Soon we'll have far fewer excuses for not distributing the worlds most valuable information resources: libraries. What will it take for us to start reorganizing and exporting our libraries digitally for the sake of global education?
The good news is that, on several fronts, there are efforts underway to digitize published content on a massive scale. This will reduce distribution costs to virtually nothing. These efforts were begun recently by Google but are now being undertaken by Yahoo! and, perhaps more notably, Microsoft. The next step, however, is to get over the of this content, and there remain numerous obstacles to this goal.
Currently it is clear that the central obstacle is our regressive form of copyright law, which "protects" the ownership of information for deeply flawed reasons.
The summary effect of these copyright laws to prevent the free distribution of information.
If the railroad tycoons of an earlier U.S.A. hadn't been around to create the library system from the spoils of their industry, for example, the U.S.A. would have a major hole in its educational system. I think the same principle applies here: the capacity to educate the world exists, and the potential is real. What's holding things back is a flawed profit model that hordes information needlessly.
Get this: The principle of copyright law in the words of the University of Michigan's head librarian, a "balancing act between the limited rights of the author and the rights of the public." Those are strong words, and I think they are well said. On the occasion of being sued for scanning books with Google print, which has just launched a new search feature, this librarian wrote:
"We continue to be enthusiastic about our partnership with Google, and we are confident that this project complies with copyright law. The overarching purpose of copyright law is to promote progress in society.
"[The digitizing of books] is a tremendously important public policy discussion. In the future, most research and learning is going to take place in a digital world. Material that does not exist in digital form will effectively disappear. We need to decide whether we are going to allow the development of new technology to be used as a tool to restrict the public's access to knowledge, or if we are going to ensure that people can find these works and that they will be preserved for future generations."
If digitizing books is becoming essential to preserving them, then we are getting that much closer to a world where the highest quality information (as opposed to the internet, which is a at best a chaotic database), is reproducible for free: what a wonderful thing. Now we just have to get over out 200-year-old copyright model and recognize a broader, public use for information. The library-building tycoons of the 19th century did it, so why can't we?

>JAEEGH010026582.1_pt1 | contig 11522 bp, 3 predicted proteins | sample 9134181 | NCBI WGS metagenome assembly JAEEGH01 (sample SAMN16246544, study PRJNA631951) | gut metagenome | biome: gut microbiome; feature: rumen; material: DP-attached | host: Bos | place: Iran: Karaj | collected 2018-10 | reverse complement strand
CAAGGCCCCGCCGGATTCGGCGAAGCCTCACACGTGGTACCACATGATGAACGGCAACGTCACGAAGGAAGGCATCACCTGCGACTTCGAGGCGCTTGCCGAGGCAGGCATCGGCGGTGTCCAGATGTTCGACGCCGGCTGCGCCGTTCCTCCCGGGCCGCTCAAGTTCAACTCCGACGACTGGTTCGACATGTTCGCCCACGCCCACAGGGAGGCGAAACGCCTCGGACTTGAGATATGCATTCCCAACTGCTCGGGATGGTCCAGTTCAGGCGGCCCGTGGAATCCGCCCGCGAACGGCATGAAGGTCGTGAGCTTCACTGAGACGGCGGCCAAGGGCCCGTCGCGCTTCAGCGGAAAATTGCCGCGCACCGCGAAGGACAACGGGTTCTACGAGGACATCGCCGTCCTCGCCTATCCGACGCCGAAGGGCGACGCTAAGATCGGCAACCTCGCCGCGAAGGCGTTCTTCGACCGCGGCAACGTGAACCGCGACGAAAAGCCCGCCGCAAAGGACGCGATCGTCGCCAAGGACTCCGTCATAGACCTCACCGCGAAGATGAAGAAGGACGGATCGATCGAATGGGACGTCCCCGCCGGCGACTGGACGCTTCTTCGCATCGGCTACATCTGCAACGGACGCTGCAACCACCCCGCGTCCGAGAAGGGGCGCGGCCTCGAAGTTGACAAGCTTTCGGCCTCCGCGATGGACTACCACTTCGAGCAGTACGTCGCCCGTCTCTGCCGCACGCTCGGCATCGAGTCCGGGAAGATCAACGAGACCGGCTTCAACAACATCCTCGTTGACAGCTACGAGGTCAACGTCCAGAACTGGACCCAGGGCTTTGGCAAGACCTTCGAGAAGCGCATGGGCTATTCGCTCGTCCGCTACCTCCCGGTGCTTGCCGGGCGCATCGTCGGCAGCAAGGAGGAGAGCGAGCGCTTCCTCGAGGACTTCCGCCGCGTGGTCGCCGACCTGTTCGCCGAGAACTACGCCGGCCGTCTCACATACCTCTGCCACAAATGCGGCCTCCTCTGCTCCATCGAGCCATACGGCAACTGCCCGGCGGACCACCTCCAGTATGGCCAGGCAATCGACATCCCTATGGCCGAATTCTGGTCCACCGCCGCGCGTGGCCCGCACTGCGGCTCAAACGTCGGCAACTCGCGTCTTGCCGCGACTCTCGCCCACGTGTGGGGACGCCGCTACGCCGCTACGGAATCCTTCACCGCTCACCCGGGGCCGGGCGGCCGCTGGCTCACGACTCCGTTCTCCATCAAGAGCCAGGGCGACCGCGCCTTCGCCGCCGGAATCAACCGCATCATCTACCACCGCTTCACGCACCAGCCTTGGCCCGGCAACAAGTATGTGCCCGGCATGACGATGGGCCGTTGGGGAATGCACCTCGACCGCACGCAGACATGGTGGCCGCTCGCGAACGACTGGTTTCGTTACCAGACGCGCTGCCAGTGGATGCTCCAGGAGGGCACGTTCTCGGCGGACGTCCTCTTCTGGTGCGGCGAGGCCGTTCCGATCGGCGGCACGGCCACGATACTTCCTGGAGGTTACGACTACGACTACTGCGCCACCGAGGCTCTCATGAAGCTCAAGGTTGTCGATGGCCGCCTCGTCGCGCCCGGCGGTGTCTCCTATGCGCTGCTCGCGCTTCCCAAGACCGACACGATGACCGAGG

This line of thinking fits well into into the general digitization of books, which is becoming a reality, as is indicated by Microsoft's entrance this week into the book-scanning foray pioneered by Google earlier this year:
After Google redefined the search of printed books, and Yahoo entered the lists, Microsoft is now planning on launching its own book scanning project. Microsoft announced that it will partner with the Open Content Alliance, scanning public domain texts.
(via Research Buzz )
On a related note, there are several new technologies that are helping folks do interesting, though apparently not extremely useful things with their books, videos, cds and other real-world media. Perhapos these will play a role in the redistibution of the worlds information gold mines.
Library Thing, a new bit of software, for example, allows users to easily catalogue their books like so:
"Registration is simple - give it a username and a password. No other personal information is requested. Adding books is just as easy. So many people are using Library Thing (they recently accounced they had 1 million tags) now that a simple search on an author or title will most likely pull the book up, which can be added to your catalog with a single click. You can also input ISBNs if you like. Quickly add tags, a rating and a review if you like. It’s fast and easy to add books and metadata." (Found on:TechCrunch.)
There are some other sites that do similar things, and there are some related gadget features, like using your Apple iSight camera to scan barcodes and get your entire library in the time it would take to scan a few loads of groceries. As a personal process, this sounds a little gimmicky to me, and I doubt that there will really be a lasting impact to this line of thinking as a "product." Perhaps that's incorrect — I haven't tried it and I'm not much of a tagger in general.
But I do really like the idea of tagging books and sharing tag libraries — creating, essentially, evolutionary indexes to books that could help people make more sense of the things that they are reading. If people are sharing their tags about their books, then we could have massive, elaborate networks of metadata about our printed works in precisely the same way that so many people are now doing en masse with online content. (A la technorati and del.icio.us et al.)
What I'm imagining is a kind of deli.cio.us for libraries, in which patrons using the "card catalogue" are encouraged to add their own notes about books. This is not an unrealistic web app — you'd just build something into the existing library website. You link a few dozen websites (let the librarians sandardize it, they'll have a blast, and librarians will all be web developers in 15 years) and in short order you've got rich, evolving, user-contributed data about your stacks. So much the better for a world awash in data: could log in search my library, find a relevant book, then get rich suggestions about related books from the tags.